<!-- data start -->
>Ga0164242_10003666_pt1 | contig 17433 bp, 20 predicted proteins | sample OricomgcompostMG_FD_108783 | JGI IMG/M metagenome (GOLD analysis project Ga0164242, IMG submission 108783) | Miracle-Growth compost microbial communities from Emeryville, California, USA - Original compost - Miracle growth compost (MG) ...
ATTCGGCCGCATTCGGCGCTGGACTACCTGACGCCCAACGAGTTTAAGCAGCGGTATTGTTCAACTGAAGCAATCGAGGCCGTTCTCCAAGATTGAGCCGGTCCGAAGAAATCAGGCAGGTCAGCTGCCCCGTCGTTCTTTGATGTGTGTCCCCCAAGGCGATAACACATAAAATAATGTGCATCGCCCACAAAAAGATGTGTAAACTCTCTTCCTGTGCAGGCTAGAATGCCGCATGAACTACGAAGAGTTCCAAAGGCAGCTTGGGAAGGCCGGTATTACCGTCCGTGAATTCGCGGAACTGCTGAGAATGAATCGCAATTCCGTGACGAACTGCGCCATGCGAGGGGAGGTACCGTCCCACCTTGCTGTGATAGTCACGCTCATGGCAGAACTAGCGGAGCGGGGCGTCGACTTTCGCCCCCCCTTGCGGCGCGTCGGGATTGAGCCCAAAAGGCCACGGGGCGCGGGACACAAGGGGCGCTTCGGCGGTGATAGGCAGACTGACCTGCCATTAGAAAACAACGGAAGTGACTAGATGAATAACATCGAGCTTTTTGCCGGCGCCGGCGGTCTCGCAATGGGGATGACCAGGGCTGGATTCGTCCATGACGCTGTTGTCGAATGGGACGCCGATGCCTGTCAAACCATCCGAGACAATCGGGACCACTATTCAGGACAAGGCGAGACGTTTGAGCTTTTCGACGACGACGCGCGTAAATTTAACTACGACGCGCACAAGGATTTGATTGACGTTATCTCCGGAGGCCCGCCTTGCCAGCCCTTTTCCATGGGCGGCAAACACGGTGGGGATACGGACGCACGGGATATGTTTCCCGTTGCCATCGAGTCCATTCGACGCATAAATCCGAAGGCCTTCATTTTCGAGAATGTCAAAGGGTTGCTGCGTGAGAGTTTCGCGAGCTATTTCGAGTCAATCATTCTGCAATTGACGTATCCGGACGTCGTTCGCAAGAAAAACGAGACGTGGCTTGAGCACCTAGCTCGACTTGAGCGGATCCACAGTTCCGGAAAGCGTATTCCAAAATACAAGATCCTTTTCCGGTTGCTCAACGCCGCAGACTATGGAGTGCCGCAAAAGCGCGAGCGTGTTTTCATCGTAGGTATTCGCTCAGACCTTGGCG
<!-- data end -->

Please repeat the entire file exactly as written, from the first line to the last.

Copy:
>Ga0164242_10003666_pt1 | contig 17433 bp, 20 predicted proteins | sample OricomgcompostMG_FD_108783 | JGI IMG/M metagenome (GOLD analysis project Ga0164242, IMG submission 108783) | Miracle-Growth compost microbial communities from Emeryville, California, USA - Original compost - Miracle growth compost (MG) ...
ATTCGGCCGCATTCGGCGCTGGACTACCTGACGCCCAACGAGTTTAAGCAGCGGTATTGTTCAACTGAAGCAATCGAGGCCGTTCTCCAAGATTGAGCCGGTCCGAAGAAATCAGGCAGGTCAGCTGCCCCGTCGTTCTTTGATGTGTGTCCCCCAAGGCGATAACACATAAAATAATGTGCATCGCCCACAAAAAGATGTGTAAACTCTCTTCCTGTGCAGGCTAGAATGCCGCATGAACTACGAAGAGTTCCAAAGGCAGCTTGGGAAGGCCGGTATTACCGTCCGTGAATTCGCGGAACTGCTGAGAATGAATCGCAATTCCGTGACGAACTGCGCCATGCGAGGGGAGGTACCGTCCCACCTTGCTGTGATAGTCACGCTCATGGCAGAACTAGCGGAGCGGGGCGTCGACTTTCGCCCCCCCTTGCGGCGCGTCGGGATTGAGCCCAAAAGGCCACGGGGCGCGGGACACAAGGGGCGCTTCGGCGGTGATAGGCAGACTGACCTGCCATTAGAAAACAACGGAAGTGACTAGATGAATAACATCGAGCTTTTTGCCGGCGCCGGCGGTCTCGCAATGGGGATGACCAGGGCTGGATTCGTCCATGACGCTGTTGTCGAATGGGACGCCGATGCCTGTCAAACCATCCGAGACAATCGGGACCACTATTCAGGACAAGGCGAGACGTTTGAGCTTTTCGACGACGACGCGCGTAAATTTAACTACGACGCGCACAAGGATTTGATTGACGTTATCTCCGGAGGCCCGCCTTGCCAGCCCTTTTCCATGGGCGGCAAACACGGTGGGGATACGGACGCACGGGATATGTTTCCCGTTGCCATCGAGTCCATTCGACGCATAAATCCGAAGGCCTTCATTTTCGAGAATGTCAAAGGGTTGCTGCGTGAGAGTTTCGCGAGCTATTTCGAGTCAATCATTCTGCAATTGACGTATCCGGACGTCGTTCGCAAGAAAAACGAGACGTGGCTTGAGCACCTAGCTCGACTTGAGCGGATCCACAGTTCCGGAAAGCGTATTCCAAAATACAAGATCCTTTTCCGGTTGCTCAACGCCGCAGACTATGGAGTGCCGCAAAAGCGCGAGCGTGTTTTCATCGTAGGTATTCGCTCAGACCTTGGCG